In the North or the South, azaleas should not be planted in frost pocket locations where early (generally the first killing) frosts will damage the flower buds or new growth before the plants have had time to harden normally after cool nights in the fall.

As for winter hardiness, plants near the northern limits of the azalea-growing area on a northern exposure will stand a better chance of surviving a very severe winter than those on a southern exposure.

With foundation plantings, the same exposure situation exists, i.e. east to northeast and west to northwest are better than the south.

Even the absolute north side of a building is good provided the plants are spaced back from the wall to assure some direct sunshine in midday in summer.

But if you have no place except the south side of the house, you can still grow azaleas if you provide a good mulch and sufficient water; and for best results shelter them during winter.

colorful flowering Azaleas bushes

What Kind Of Drainage Does An Azalea Bush Need?

Good drainage is an absolute must.

Even when the water naturally drains away from the roots or with a proper slope, the roots may tend to become waterlogged when planted in heavy soil.

Digging a hole in clay and putting loose material in the bottom is somewhat like putting gravel in the bottom of a barrel – the only way to drain a barrel is to provide a means for the water to escape.

The bed should be deeply and widely prepared with plenty of loose material. Excellent results can be had if these drainage rules are followed.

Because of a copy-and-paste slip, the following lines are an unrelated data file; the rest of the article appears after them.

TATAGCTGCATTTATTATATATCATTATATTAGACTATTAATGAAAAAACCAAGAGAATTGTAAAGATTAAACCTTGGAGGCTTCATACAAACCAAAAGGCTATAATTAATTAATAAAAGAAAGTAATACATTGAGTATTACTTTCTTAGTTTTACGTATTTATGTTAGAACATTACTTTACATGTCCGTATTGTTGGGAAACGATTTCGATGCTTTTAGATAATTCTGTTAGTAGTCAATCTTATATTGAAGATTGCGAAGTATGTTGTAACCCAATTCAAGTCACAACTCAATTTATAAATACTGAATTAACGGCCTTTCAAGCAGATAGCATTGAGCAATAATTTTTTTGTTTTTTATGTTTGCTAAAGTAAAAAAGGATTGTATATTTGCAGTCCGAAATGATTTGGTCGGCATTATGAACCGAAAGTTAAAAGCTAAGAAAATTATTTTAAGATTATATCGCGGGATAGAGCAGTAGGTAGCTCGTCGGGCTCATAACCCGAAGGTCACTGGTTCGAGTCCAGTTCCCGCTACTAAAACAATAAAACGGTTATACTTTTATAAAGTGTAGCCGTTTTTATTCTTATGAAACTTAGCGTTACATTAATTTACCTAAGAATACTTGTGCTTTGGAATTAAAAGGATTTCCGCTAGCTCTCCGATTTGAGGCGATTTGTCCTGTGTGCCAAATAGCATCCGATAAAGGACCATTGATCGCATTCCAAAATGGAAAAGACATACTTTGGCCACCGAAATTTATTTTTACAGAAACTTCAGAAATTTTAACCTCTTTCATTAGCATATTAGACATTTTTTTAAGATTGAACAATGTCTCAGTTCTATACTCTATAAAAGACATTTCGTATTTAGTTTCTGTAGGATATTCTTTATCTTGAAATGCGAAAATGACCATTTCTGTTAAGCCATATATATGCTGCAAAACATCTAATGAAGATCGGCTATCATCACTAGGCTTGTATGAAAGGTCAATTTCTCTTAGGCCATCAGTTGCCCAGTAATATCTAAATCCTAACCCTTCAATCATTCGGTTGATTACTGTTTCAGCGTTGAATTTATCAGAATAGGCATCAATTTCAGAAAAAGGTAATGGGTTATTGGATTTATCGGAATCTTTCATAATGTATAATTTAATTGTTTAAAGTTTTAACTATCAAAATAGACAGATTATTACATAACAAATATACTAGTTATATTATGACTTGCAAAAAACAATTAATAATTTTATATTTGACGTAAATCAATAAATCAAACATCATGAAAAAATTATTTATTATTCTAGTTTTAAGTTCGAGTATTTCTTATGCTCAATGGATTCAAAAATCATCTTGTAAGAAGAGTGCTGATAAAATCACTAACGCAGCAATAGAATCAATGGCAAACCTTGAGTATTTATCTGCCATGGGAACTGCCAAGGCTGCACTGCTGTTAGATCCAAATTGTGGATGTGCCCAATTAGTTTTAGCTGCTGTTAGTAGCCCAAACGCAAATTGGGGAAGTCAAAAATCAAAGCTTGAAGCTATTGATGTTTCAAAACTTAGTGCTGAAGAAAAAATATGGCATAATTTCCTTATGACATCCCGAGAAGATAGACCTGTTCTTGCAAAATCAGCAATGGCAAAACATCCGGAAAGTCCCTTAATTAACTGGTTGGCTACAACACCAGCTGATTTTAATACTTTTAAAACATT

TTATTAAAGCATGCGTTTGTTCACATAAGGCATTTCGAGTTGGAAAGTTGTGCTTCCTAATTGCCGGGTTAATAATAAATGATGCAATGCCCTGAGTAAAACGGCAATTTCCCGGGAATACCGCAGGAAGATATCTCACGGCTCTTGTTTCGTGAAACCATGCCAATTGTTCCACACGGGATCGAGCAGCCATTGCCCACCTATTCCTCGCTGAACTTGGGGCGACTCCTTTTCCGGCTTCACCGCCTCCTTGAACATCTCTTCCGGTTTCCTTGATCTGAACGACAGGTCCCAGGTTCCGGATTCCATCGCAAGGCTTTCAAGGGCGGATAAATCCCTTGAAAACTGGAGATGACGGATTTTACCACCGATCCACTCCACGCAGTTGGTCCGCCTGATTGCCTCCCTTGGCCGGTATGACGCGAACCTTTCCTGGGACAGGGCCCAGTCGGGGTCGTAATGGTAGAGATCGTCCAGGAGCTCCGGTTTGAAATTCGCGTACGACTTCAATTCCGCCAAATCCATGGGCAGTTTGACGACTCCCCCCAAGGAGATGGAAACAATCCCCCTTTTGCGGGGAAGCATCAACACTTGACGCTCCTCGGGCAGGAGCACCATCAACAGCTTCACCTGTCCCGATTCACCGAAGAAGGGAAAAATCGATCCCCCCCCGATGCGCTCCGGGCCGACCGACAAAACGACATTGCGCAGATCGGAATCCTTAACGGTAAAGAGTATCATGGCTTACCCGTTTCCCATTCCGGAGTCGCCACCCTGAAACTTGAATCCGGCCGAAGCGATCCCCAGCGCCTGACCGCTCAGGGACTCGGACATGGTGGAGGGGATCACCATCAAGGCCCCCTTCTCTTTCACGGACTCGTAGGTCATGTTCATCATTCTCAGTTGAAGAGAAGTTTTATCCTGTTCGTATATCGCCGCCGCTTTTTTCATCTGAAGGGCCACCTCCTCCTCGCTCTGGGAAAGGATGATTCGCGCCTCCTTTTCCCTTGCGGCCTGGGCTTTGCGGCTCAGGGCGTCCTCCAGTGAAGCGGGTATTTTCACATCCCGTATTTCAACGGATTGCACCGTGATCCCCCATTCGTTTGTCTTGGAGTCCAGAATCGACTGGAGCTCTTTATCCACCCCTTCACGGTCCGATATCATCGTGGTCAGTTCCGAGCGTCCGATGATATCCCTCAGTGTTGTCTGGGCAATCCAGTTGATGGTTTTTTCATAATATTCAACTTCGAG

Usually, if the bed or border is on the upper side of a sloping yard, it may be kept at the approximate level of the adjacent ground.

But, if it is on the lower side of a sloping lawn, it should be several inches higher than nearby soil level to prevent runoff water from settling around the roots.

The residue of strong fertilizers, lime, weed killers, etc. used on most lawns are all injurious to azaleas.

Tips On Azalea Plant Selection

Selecting plants from a color point of view is a matter of personal taste.

However, some warning is necessary: small plants of vivid color are more striking than small plants of a soft color.

But a mass of vivid plants – though attractive when small – will as large plants present an extravaganza of color rather than a pleasing picture.

If selecting azaleas for a large group planting, use shrubs of a tall-growing habit for the background, ones of medium height for the center, and low-growing ones for the front.

As for blooming dates, you can find plants of different growing habits that flower early, midseason or late.

Also, a rather complete color selection is available for any class of growing habit or blooming date.

But there is more to selection than mere color, growth habit and blooming date.

The health-condition of the plant at the time of purchase is vital.

Preparing The Soil and Planting Azalea Plants

Good soil preparation at the time of planting will have a lasting effect.

For the bed – in the center of the lawn or the border – the soil should be dug at least 15” inches deep, stones, roots, and debris removed, and plenty of peat moss (or good acid compost) and cattle manure mixed all the way down.

(A bed of 100 square feet in area of ordinary soil should use at least two large bales of peat moss and 50 pounds of dehydrated cow manure.)

If planting in early spring, add about 3 pounds of cotton seed meal (or soybean meal); but if late in the summer, it would be better to wait until early the following spring before applying the cottonseed meal.

Now a word about the depth at which the plant should be set: most writers warn that the plant should be no lower and no higher than it grew in the nursery.